Like most obsessions, reality falls far short of fantasy.

I guess it all depends. To me having worked with TS-E lenses for many years, the shift feature especially is indispensable. How someone shooting architecture can claim rarely using shift on their technical cameras is beyond me quite frankly. These lenses give you extra freedom when composing especially interior shots allowing you to place the camera higher (to eye level or even higher) without having half of the image filled with ceiling as is the case with normal WA lenses if you want to keep camera level. To avoid this you are left with having to tilt the camera downwards or placing it low at hip level or lower. Fixing the perspective in post not only deteriorates the quality towards the edges but you are cropping large parts of what you captured. The more you tilt the camera the more image you loose by fixing the perspective in post. But to each his own.

I am not going to argue with you about benefits of TS-E lenses if you can't see them and appreciate them it would be pointless. But accusing photographers who use TS-E lenses of "rhapsodizing about their very expensive purchase" is not only simplistic and ignorant statement but also insulting and plain silly.

Michael Fryd
Michael Fryd Forum Pro • Posts: 11,558
Re: On the other hand

mmarian wrote:

...

I guess it all depends. To me having worked with TS-E lenses for many years, the shift feature especially is indispensable. How someone shooting architecture can claim rarely using shift on their technical cameras is beyond me quite frankly. These lenses give you extra freedom when composing especially interior shots allowing you to place the camera higher (to eye level or even higher) without having half of the image filled with ceiling as is the case with normal WA lenses if you want to keep camera level. To avoid this you are left with having to tilt the camera downwards or placing it low at hip level or lower. Fixing the perspective in post not only deteriorates the quality towards the edges but you are cropping large parts of what you captured. The more you tilt the camera the more image you loose by fixing the perspective in post. But to each his own.

I am not going to argue with you about benefits of TS-E lenses if you can't see them and appreciate them it would be pointless. But accusing photographers who use TS-E lenses of "rhapsodizing about their very expensive purchase" is not only simplistic and ignorant statement but also insulting and plain silly.

One way around this is to use a camera with a lot of pixels.  With a 50 megapixel camera, you can have half the image filled with ceiling, and still be left with a high quality image  Similarly, you can tilt the camera up/down, and correct the parallels in post, and still have a very high quality image.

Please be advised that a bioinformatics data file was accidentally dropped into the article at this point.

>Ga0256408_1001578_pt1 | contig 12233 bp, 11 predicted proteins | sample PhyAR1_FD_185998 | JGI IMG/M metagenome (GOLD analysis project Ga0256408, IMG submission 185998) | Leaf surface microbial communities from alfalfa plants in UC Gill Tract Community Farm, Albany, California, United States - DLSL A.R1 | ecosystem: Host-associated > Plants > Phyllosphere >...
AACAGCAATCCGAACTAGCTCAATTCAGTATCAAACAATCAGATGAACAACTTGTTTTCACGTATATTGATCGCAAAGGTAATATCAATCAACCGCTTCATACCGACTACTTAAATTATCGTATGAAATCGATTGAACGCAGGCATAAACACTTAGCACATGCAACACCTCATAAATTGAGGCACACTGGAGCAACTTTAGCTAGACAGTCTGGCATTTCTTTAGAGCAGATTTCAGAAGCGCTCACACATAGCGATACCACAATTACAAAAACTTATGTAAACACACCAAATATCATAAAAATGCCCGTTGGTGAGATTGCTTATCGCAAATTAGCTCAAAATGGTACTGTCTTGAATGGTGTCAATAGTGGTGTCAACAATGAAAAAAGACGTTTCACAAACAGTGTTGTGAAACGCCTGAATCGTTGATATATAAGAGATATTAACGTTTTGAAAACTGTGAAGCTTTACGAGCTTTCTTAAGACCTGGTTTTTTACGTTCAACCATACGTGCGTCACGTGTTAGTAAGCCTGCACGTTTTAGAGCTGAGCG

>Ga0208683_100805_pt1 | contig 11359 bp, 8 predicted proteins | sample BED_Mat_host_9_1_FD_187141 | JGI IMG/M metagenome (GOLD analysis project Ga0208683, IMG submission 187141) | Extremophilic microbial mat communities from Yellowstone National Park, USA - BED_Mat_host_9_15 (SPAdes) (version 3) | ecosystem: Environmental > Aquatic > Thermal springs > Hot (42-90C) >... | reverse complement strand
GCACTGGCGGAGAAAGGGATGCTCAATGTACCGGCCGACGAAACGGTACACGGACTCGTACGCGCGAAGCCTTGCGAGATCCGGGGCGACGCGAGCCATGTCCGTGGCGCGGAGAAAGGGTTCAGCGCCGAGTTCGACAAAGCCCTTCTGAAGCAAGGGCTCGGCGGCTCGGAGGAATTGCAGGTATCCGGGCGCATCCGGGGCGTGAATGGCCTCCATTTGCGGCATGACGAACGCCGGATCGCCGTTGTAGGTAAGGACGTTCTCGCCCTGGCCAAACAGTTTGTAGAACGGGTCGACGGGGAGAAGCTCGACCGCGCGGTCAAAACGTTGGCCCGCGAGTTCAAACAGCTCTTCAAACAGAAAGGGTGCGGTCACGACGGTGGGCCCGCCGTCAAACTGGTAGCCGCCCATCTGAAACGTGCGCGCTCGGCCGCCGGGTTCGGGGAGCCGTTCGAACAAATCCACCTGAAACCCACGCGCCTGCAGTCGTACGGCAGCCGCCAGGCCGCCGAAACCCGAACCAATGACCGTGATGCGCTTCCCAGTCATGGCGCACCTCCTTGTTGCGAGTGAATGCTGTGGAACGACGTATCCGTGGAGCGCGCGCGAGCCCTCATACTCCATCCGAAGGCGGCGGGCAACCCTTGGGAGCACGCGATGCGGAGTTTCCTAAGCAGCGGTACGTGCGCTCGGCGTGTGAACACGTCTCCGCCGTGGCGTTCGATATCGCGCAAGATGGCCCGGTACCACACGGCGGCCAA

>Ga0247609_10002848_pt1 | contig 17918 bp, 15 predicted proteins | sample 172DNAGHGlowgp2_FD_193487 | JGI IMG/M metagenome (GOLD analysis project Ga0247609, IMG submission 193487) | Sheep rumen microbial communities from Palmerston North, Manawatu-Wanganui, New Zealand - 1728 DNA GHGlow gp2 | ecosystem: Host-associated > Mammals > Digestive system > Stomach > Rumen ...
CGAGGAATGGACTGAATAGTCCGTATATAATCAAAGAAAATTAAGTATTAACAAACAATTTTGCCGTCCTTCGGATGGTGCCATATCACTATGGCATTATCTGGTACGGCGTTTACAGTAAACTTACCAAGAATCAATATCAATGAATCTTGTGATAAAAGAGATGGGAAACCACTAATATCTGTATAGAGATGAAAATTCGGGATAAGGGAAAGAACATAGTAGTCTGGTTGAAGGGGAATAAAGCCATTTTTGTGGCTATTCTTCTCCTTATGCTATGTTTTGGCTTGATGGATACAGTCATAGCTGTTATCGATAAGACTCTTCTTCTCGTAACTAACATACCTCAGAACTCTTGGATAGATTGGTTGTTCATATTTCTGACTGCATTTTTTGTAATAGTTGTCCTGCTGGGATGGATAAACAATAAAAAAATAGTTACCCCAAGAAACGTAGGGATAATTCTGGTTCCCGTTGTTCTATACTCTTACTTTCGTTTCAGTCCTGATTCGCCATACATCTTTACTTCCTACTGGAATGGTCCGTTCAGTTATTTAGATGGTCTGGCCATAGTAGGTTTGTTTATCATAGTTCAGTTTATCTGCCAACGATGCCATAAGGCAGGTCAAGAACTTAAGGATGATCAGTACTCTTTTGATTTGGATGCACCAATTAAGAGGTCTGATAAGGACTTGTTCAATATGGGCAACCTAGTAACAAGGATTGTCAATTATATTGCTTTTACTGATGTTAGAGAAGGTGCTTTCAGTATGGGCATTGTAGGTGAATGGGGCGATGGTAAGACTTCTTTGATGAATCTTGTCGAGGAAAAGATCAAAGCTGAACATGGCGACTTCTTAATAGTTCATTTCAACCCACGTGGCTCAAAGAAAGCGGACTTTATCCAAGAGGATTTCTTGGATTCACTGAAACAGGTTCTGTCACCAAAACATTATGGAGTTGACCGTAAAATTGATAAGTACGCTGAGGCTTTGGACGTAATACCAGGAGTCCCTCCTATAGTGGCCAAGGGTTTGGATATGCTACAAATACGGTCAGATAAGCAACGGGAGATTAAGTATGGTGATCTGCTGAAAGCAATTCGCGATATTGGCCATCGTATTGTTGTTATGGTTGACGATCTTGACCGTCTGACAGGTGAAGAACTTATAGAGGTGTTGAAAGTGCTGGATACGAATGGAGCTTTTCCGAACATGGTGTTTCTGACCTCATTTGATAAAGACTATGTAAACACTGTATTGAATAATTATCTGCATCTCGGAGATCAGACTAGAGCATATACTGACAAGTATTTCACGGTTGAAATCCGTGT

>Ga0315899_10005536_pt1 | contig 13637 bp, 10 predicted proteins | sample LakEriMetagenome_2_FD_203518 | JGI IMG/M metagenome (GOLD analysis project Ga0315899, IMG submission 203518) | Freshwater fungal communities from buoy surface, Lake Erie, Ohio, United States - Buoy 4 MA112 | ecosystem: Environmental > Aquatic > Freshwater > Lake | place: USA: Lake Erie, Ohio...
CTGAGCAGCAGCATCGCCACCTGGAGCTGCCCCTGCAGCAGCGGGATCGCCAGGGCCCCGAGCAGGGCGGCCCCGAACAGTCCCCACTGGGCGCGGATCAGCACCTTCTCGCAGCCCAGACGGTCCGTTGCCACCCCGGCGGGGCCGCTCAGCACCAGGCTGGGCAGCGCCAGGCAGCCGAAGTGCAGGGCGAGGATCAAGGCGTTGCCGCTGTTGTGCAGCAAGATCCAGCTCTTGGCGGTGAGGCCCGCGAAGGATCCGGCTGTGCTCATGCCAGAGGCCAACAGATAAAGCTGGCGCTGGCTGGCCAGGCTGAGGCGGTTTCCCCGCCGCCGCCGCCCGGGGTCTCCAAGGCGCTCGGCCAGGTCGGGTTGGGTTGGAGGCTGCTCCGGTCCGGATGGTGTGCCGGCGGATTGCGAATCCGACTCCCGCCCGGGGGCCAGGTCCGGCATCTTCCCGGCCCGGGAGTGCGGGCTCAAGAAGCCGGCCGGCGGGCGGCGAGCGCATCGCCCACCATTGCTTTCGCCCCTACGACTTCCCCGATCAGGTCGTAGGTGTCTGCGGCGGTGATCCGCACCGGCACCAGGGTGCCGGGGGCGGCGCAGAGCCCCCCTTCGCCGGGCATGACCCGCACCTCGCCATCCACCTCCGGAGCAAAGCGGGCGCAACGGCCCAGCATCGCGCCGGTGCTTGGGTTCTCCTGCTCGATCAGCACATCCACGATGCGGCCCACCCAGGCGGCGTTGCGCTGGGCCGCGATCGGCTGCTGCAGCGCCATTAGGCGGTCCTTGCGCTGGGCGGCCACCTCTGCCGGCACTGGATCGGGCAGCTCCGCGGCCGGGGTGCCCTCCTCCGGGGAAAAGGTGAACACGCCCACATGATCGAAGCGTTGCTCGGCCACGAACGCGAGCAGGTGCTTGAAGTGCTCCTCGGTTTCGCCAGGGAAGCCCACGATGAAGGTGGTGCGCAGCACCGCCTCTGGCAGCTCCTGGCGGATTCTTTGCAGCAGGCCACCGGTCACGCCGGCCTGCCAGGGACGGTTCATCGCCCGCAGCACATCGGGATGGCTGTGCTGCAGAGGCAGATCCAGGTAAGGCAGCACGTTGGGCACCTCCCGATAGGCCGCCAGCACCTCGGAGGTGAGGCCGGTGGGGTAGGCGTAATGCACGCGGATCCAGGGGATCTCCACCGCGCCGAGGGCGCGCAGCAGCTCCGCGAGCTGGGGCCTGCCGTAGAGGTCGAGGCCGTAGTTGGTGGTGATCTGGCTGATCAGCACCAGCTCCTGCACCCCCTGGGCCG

An advantage of a high megapixel camera, is that you have the ability to crop and correct with all of your lenses, not just a few fixed focal length primes.

The high pixel count can occasionally be helpful in jobs that don't need tilt or shift.

====

Now I am not saying that high megapixel bodies are "better" than tilt/shift lenses.  I am merely pointing out there is frequently more than one way to achieve the same high quality result.

A tilt/shift lens requires you to take more time when shooting.  You may need to spend more time on location.  If you are correcting in post, you may be able to spend less time on location, and more in post processing.   Some people like to minimize post processing.  Some people would rather minimize the time they need at the location, particularly if the realtor/owner is waiting around for you to finish.

Pick the tools that are a better match for your desired workflow.  Don't worry if someone else uses a different method to get the same results.

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mmarian Senior Member • Posts: 1,870
Re: On the other hand

Michael Fryd wrote:

mmarian wrote:

...

I guess it all depends. To me having worked with TS-E lenses for many years, the shift feature especially is indispensable. How someone shooting architecture can claim rarely using shift on their technical cameras is beyond me quite frankly. These lenses give you extra freedom when composing especially interior shots allowing you to place the camera higher (to eye level or even higher) without having half of the image filled with ceiling as is the case with normal WA lenses if you want to keep camera level. To avoid this you are left with having to tilt the camera downwards or placing it low at hip level or lower. Fixing the perspective in post not only deteriorates the quality towards the edges but you are cropping large parts of what you captured. The more you tilt the camera the more image you loose by fixing the perspective in post. But to each his own.

I am not going to argue with you about benefits of TS-E lenses if you can't see them and appreciate them it would be pointless. But accusing photographers who use TS-E lenses of "rhapsodizing about their very expensive purchase" is not only simplistic and ignorant statement but also insulting and plain silly.